- It’s worth visiting the mountains at different times of year, as the changing seasons make them beautiful in unique ways.
1. Clingman’s Dome
At 6,643 feet, Clingman’s Dome is the tallest mountain in Tennessee and the third highest east of the Mississippi River. From the observation tower, it’s possible to see for a distance of 100 miles. However, due to air pollution, most often the view is limited to 20 miles. If you’d like to see it for yourself, head to the Great Smoky Mountains National Park near Gatlinburg. The Appalachian Trail crosses Clingman’s Dome, so it’s a great way for hikers to get up close and personal with the mountain. Watch out for American black bears; an estimated 1,500 of these mammals roam the park!
2. Mount Guyot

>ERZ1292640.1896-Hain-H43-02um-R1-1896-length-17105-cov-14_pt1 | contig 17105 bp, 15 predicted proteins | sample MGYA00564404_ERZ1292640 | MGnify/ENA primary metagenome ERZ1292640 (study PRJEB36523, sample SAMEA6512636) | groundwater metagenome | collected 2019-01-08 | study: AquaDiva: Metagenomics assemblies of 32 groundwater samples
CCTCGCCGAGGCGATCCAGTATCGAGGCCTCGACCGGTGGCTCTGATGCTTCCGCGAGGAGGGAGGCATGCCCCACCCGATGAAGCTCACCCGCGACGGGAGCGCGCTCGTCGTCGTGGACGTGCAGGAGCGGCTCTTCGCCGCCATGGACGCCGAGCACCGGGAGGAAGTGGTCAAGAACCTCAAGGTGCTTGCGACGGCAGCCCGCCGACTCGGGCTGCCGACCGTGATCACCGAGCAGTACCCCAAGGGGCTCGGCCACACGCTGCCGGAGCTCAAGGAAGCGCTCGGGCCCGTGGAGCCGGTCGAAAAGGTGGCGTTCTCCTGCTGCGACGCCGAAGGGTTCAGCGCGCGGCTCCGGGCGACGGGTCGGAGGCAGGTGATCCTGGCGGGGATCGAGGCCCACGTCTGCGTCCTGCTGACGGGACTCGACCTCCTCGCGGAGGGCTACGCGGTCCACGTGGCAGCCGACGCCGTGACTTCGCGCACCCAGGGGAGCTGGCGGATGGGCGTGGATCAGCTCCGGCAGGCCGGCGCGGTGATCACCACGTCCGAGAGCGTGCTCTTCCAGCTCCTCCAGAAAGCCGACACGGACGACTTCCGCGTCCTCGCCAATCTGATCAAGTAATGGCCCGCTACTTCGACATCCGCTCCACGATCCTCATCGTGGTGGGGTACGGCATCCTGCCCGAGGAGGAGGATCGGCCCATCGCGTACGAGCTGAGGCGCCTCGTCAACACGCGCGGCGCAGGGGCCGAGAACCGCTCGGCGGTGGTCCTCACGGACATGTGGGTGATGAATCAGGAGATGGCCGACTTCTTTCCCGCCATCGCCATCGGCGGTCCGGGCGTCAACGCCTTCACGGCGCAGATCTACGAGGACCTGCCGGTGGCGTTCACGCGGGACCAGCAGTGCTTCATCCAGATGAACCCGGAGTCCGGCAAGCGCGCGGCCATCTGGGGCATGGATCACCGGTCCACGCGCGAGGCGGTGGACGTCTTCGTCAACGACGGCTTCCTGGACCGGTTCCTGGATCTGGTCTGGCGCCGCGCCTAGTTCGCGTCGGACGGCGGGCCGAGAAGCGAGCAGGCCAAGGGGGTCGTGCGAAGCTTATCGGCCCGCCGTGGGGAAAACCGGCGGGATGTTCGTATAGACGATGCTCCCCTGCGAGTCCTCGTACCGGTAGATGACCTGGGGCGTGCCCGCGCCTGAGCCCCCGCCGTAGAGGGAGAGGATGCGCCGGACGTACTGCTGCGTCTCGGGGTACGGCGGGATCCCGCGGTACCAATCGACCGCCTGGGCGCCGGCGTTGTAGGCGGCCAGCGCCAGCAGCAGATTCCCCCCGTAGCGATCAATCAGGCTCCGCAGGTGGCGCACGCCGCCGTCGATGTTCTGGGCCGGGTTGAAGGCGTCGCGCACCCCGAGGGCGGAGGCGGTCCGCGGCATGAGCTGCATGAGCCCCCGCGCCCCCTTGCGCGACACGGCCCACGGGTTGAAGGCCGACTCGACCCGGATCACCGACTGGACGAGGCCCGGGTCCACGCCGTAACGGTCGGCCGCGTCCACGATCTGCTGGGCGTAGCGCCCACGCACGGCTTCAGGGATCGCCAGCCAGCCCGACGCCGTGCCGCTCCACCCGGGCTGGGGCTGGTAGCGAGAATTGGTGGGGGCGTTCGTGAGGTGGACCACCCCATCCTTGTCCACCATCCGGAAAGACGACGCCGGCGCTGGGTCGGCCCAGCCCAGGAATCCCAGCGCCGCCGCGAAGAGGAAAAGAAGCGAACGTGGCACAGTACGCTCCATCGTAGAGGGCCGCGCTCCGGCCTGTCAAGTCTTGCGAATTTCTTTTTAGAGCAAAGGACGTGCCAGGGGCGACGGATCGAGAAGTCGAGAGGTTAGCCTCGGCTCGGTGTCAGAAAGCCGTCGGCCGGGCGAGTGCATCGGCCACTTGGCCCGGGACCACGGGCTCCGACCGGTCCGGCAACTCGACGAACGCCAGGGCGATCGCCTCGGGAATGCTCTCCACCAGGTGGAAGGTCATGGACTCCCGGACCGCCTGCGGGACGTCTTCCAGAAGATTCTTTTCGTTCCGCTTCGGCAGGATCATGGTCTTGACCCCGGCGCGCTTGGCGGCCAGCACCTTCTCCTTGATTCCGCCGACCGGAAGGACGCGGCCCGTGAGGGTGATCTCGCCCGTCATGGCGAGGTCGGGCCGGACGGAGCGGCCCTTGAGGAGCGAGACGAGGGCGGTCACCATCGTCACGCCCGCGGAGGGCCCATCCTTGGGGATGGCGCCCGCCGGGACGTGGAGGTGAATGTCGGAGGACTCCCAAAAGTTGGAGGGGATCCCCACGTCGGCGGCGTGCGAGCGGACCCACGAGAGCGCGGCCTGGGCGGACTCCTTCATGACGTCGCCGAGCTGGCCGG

Nearly as tall as Clingman’s Dome, Mount Guyot measures 6,621 feet in height. Note that it should not be confused with another mountain of the same name. The one in Colorado has shear rock surfaces along its sides and peak, while the one in Tennessee is located in the Great Smoky Mountains and is completely tree-covered. It’s near Clingman’s Dome and sits astride the Tennessee-North Carolina border, with its highest peak on the Tennessee side.
3. Mount LeConte
Mount LeConte is a 6,593-foot peak located at the intersection of five hiking trails in the Great Smoky Mountains National Park. It’s not far from Rainbow Falls, the highest waterfall in the state. Hikers recommend taking the Rainbow Falls hiking trail that follows LeConte Creek up the mountain. It’s a bit of a challenging trail for beginners but rewards visitors with a great view of the Falls.